Office Management
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Why BrokerSumo is a powerful brokerage management solution

New brokerage oversight software offers flexibility, hiring tools and detailed financial management
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  • The software has partnerships with dotloop, SkySlope, QuickBooks and others.
  • It includes highly detailed management of accounting, commissions and all fees associated with transactions.
  • The company was formally launched in October 2016 but spent almost a year in beta.

BrokerSumo addresses four major components of running a real estate office, dividing its feature set by agents, transactions, accounting and reporting.

Have suggestions for products that you’d like to see reviewed by our real estate technology expert? Email Craig Rowe.

BrokerSumo is a web-based real estate office management software.

Platforms: Browser-based
Ideal for: Mid-size and large offices; shops with multiple teams; any brokerage in need of streamlining operations

Top selling points

  • Electronic agent onboarding
  • Easy, detailed financial management tools
  • Not overdone; not bloatware
  • Ideally made for brokers

Top concerns

  • It’s a software that formally launched in October 2016 after a year of beta use. It’s young, but worth strong consideration.

What you should know

BrokerSumo has integrations with dotloop and SkySlope, as well as two smaller names in the transaction management space, because its developers smartly decided that it didn’t need to reinvent a wheel already rolling smoothly through the industry.

It also makes it easier for brokerages using those products to adopt its software.

BrokerSumo addresses four major components of running a real estate office, dividing its feature set by agents, transactions, accounting and reporting.

I believe it excels in managing the minutia of real estate office finances.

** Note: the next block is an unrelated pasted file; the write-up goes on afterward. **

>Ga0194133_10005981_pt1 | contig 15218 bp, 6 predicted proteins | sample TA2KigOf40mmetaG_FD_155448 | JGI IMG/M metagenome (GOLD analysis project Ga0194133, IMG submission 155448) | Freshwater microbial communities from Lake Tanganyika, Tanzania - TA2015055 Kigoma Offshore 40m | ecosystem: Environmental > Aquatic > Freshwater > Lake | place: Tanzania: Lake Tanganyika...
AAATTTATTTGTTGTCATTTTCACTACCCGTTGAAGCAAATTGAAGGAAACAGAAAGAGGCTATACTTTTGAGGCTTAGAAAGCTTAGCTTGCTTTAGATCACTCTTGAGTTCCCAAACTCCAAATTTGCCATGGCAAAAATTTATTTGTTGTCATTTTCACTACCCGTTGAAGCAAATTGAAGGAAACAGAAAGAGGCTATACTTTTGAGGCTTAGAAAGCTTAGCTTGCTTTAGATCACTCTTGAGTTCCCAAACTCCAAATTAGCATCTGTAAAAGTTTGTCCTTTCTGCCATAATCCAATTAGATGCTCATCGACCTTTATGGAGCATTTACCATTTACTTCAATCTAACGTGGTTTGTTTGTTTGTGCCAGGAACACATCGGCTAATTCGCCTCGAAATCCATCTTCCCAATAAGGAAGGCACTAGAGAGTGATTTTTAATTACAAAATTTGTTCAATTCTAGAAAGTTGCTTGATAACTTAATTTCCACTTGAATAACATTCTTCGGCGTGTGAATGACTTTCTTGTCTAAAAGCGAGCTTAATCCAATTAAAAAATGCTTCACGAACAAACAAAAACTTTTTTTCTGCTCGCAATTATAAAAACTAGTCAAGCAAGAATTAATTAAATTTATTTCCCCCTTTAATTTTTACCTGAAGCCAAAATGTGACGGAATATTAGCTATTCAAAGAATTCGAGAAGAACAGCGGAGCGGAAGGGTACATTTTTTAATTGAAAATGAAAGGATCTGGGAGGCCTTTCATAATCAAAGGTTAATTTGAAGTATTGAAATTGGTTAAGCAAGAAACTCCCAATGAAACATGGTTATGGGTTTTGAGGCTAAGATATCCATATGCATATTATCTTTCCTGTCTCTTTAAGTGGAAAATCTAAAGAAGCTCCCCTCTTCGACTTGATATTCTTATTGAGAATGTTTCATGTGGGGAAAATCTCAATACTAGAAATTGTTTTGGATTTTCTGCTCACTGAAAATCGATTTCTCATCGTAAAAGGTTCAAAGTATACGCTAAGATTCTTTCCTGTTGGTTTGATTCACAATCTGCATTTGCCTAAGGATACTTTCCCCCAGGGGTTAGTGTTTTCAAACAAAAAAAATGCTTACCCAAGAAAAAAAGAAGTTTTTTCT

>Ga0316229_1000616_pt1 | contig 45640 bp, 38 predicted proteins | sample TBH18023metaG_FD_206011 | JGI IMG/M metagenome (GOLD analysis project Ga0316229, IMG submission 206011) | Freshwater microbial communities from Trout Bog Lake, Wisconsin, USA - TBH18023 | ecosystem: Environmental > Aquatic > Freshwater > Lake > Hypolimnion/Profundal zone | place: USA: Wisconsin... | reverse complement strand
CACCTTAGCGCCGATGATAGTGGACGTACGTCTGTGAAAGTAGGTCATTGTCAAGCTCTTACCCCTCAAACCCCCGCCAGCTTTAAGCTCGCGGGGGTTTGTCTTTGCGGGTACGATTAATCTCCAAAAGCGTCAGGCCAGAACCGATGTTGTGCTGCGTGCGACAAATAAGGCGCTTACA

The software quickly splits commissions, sends invoices, collects fees, connects credit cards and also details every incoming and outgoing penny in a series of robust reporting tools.

The interfaces throughout are clear and make scanning pertinent numbers and graphs quite palatable.

Brokers will enjoy the electronic onboarding process for new agents.

BrokerSumo offers new recruits a sleek way to upload documents, connect credit cards or bank accounts, and enter personal and professional data.

On the broker side, users can apply an array of commission structures to each respective team member. No further interaction is required, as every time an agent closes a sale, that setup is automatically applied to every payout.

According to BrokerSumo founder Jeremy Shoenig, the transaction component “picks up where most transaction tools leave off,” meaning it merges with deal flow at the end of escrow.

Its intent is to wrap a financial bow around everything dotloop and SkySlope have done to date.

It adds its own pre-poplated or custom task lists, includes all title and escrow needs, calculates final fees and closes out the deal.

Brokers who prefer QuickBooks will find BrokerSumo’s partnership with it helpful, as all deals can be output to the popular accounting platform.

There are a number of reports to access in BrokerSumo, ranging from Agent Value to Lead Conversion Report.

The Commission Detail Report offers the most comprehensive look into the financial status of one’s operation.

Other features found within BrokerSumo include an office document library, agent performance metrics, lead source measurements, DocuSign-driven e-forms and an elegant user experience.

The decision to not build-out a full-fledged transaction management tool was a deliberate one; Shoenig shares my sentiment that bloatware is clogging the industry. Too many software companies are trying to build something that addresses every tiny issue a broker might have when running a business, but that’s just not necessary.

Like its namesake, BrokerSumo offers customers a hefty tool that’s flexible and athletic.

Have a technology product you would like to discuss? Email Craig Rowe.

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